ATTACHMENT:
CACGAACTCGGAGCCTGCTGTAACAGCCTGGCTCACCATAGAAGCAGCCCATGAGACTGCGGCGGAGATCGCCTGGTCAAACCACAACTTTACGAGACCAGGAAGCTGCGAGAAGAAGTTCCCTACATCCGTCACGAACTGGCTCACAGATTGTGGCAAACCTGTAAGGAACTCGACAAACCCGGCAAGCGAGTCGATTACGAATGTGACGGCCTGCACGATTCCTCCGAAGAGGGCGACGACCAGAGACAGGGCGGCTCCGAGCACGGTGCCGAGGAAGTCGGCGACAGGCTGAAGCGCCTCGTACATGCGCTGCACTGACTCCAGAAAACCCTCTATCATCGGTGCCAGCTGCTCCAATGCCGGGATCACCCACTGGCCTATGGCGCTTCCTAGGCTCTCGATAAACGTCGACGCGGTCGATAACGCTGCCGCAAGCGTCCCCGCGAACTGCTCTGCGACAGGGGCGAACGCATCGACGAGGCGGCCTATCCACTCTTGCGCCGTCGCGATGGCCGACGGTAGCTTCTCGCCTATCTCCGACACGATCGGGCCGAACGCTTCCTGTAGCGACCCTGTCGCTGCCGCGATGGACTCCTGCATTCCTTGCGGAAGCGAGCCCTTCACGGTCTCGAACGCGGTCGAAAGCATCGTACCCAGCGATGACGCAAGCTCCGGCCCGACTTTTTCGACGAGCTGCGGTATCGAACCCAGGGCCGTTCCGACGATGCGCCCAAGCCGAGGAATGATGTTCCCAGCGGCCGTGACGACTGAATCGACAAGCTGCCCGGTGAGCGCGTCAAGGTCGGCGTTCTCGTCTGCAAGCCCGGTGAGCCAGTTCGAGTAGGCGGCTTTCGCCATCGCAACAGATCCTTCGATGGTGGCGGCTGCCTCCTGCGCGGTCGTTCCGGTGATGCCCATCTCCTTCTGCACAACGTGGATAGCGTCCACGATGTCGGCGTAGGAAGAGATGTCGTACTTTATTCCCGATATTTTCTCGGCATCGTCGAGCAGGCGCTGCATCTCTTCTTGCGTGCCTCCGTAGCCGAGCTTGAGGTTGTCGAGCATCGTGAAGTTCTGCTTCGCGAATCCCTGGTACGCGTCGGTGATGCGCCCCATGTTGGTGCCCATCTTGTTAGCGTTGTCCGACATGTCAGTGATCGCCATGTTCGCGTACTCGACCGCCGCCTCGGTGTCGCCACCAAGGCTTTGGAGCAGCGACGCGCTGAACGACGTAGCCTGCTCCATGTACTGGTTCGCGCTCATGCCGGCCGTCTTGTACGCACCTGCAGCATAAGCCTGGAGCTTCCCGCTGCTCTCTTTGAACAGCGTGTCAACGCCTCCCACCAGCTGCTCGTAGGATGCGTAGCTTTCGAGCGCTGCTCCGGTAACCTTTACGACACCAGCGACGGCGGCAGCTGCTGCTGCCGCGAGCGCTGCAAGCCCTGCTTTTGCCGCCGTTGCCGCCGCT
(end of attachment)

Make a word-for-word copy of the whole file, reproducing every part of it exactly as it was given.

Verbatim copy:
CACGAACTCGGAGCCTGCTGTAACAGCCTGGCTCACCATAGAAGCAGCCCATGAGACTGCGGCGGAGATCGCCTGGTCAAACCACAACTTTACGAGACCAGGAAGCTGCGAGAAGAAGTTCCCTACATCCGTCACGAACTGGCTCACAGATTGTGGCAAACCTGTAAGGAACTCGACAAACCCGGCAAGCGAGTCGATTACGAATGTGACGGCCTGCACGATTCCTCCGAAGAGGGCGACGACCAGAGACAGGGCGGCTCCGAGCACGGTGCCGAGGAAGTCGGCGACAGGCTGAAGCGCCTCGTACATGCGCTGCACTGACTCCAGAAAACCCTCTATCATCGGTGCCAGCTGCTCCAATGCCGGGATCACCCACTGGCCTATGGCGCTTCCTAGGCTCTCGATAAACGTCGACGCGGTCGATAACGCTGCCGCAAGCGTCCCCGCGAACTGCTCTGCGACAGGGGCGAACGCATCGACGAGGCGGCCTATCCACTCTTGCGCCGTCGCGATGGCCGACGGTAGCTTCTCGCCTATCTCCGACACGATCGGGCCGAACGCTTCCTGTAGCGACCCTGTCGCTGCCGCGATGGACTCCTGCATTCCTTGCGGAAGCGAGCCCTTCACGGTCTCGAACGCGGTCGAAAGCATCGTACCCAGCGATGACGCAAGCTCCGGCCCGACTTTTTCGACGAGCTGCGGTATCGAACCCAGGGCCGTTCCGACGATGCGCCCAAGCCGAGGAATGATGTTCCCAGCGGCCGTGACGACTGAATCGACAAGCTGCCCGGTGAGCGCGTCAAGGTCGGCGTTCTCGTCTGCAAGCCCGGTGAGCCAGTTCGAGTAGGCGGCTTTCGCCATCGCAACAGATCCTTCGATGGTGGCGGCTGCCTCCTGCGCGGTCGTTCCGGTGATGCCCATCTCCTTCTGCACAACGTGGATAGCGTCCACGATGTCGGCGTAGGAAGAGATGTCGTACTTTATTCCCGATATTTTCTCGGCATCGTCGAGCAGGCGCTGCATCTCTTCTTGCGTGCCTCCGTAGCCGAGCTTGAGGTTGTCGAGCATCGTGAAGTTCTGCTTCGCGAATCCCTGGTACGCGTCGGTGATGCGCCCCATGTTGGTGCCCATCTTGTTAGCGTTGTCCGACATGTCAGTGATCGCCATGTTCGCGTACTCGACCGCCGCCTCGGTGTCGCCACCAAGGCTTTGGAGCAGCGACGCGCTGAACGACGTAGCCTGCTCCATGTACTGGTTCGCGCTCATGCCGGCCGTCTTGTACGCACCTGCAGCATAAGCCTGGAGCTTCCCGCTGCTCTCTTTGAACAGCGTGTCAACGCCTCCCACCAGCTGCTCGTAGGATGCGTAGCTTTCGAGCGCTGCTCCGGTAACCTTTACGACACCAGCGACGGCGGCAGCTGCTGCTGCCGCGAGCGCTGCAAGCCCTGCTTTTGCCGCCGTTGCCGCCGCT